One of the world’s leading steel producers, Tata Steel, announced a US $1.6 billion asset write-down earlier this week on its European unit.
Effectively, it means that the company feels that some of its assets, primarily European, are not worth as much as they were. In 2006, Tata Steel had shelled out US$12 billion to acquire UK-based Corus Group plc. At the time, the company’s assets were valued at $9 billion and the additional $3 billion was termed goodwill premium.
The Indian media has labeled this as “the largest write-down ever for an Indian company.” So where next from here?
Tata Steel has said the write-down for the financial year that ended March 31, 2013, was due to weak economic and market conditions in Europe.
The steel company said it has decided to write down goodwill and assets worth $1.6 billion primarily due to the weaker macroeconomic environment that it has forecast would continue over the near and medium term. The steel producer did not give a breakdown of the write-down, saying it would do that when it announces its yearly results on May 23.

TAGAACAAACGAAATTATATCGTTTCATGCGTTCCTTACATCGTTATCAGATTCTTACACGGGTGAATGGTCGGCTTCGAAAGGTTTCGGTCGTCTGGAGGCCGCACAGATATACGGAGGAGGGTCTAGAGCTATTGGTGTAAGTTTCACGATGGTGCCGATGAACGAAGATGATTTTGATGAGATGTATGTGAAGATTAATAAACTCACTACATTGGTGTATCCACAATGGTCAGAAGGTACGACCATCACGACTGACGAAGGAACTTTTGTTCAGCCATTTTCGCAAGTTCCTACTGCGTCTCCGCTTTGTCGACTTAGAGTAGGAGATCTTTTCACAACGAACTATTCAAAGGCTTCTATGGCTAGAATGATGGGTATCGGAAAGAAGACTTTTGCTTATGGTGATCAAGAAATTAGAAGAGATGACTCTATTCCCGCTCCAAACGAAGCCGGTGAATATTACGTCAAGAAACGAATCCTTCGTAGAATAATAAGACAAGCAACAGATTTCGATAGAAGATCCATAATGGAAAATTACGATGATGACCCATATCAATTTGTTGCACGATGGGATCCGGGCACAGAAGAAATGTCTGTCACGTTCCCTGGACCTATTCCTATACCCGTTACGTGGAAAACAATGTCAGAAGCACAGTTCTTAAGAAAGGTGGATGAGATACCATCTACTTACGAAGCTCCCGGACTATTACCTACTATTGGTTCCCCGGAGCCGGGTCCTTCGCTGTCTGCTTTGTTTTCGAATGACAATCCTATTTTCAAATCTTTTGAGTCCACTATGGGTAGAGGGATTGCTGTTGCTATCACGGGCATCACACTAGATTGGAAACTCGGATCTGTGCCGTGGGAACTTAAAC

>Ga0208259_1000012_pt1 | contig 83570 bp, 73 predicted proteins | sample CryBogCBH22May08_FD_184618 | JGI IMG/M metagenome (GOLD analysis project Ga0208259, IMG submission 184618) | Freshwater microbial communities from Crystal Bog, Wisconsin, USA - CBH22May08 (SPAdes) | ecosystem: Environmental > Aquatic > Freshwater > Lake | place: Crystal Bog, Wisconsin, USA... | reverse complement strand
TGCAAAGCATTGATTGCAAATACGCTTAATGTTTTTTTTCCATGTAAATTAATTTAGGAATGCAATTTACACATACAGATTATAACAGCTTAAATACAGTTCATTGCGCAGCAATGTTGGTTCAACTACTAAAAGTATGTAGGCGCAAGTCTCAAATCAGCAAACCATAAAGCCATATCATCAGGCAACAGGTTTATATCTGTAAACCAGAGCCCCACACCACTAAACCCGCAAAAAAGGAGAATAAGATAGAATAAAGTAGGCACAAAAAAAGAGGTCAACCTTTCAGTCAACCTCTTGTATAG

Tata Steel’s acquisition of European steelmaker Corus in 2007 had revealed the Indian company’s global ambitions. However, the same division is reportedly dragging Tata Steel down. Last year, the company cut 500 of 18,500 jobs in the UK. Europe now accounts for about two-thirds of sales and production for Tata Steel.
Tata Steel said demand had fallen 8 percent in 2012-13 and almost 30 percent since the emergence of the global financial crisis in 2007. In a statement, the company said the condition is expected to continue, and has led to the downward revision of cash flow expectations underlying the valuation of the European business. The company also insisted that its financial covenants would remain unaffected by the non-cash write-down of goodwill and assets.
However, though the short term looks challenging, analysts believe that cutting down on capacity in Europe is not really bad news. A section of the analysts here, though, feel that Tata Steel’s shrinking European operations should buttress profitability and return.
Sohrab Darabshaw contributes an Indian perspective to MetalMiner.